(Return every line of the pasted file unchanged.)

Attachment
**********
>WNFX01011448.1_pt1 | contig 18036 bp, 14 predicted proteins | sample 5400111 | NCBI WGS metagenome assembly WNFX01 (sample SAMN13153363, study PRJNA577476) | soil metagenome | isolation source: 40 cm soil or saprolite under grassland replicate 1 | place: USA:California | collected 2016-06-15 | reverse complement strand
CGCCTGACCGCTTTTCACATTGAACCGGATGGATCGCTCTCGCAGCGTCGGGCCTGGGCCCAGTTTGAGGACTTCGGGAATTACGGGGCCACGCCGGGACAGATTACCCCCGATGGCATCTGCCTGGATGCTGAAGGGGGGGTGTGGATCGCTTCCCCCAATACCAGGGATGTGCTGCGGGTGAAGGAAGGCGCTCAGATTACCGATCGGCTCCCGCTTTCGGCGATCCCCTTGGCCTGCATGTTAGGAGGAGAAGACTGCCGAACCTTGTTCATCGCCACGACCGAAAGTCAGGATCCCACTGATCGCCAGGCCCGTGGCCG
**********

>WNFX01011448.1_pt1 | contig 18036 bp, 14 predicted proteins | sample 5400111 | NCBI WGS metagenome assembly WNFX01 (sample SAMN13153363, study PRJNA577476) | soil metagenome | isolation source: 40 cm soil or saprolite under grassland replicate 1 | place: USA:California | collected 2016-06-15 | reverse complement strand
CGCCTGACCGCTTTTCACATTGAACCGGATGGATCGCTCTCGCAGCGTCGGGCCTGGGCCCAGTTTGAGGACTTCGGGAATTACGGGGCCACGCCGGGACAGATTACCCCCGATGGCATCTGCCTGGATGCTGAAGGGGGGGTGTGGATCGCTTCCCCCAATACCAGGGATGTGCTGCGGGTGAAGGAAGGCGCTCAGATTACCGATCGGCTCCCGCTTTCGGCGATCCCCTTGGCCTGCATGTTAGGAGGAGAAGACTGCCGAACCTTGTTCATCGCCACGACCGAAAGTCAGGATCCCACTGATCGCCAGGCCCGTGGCCG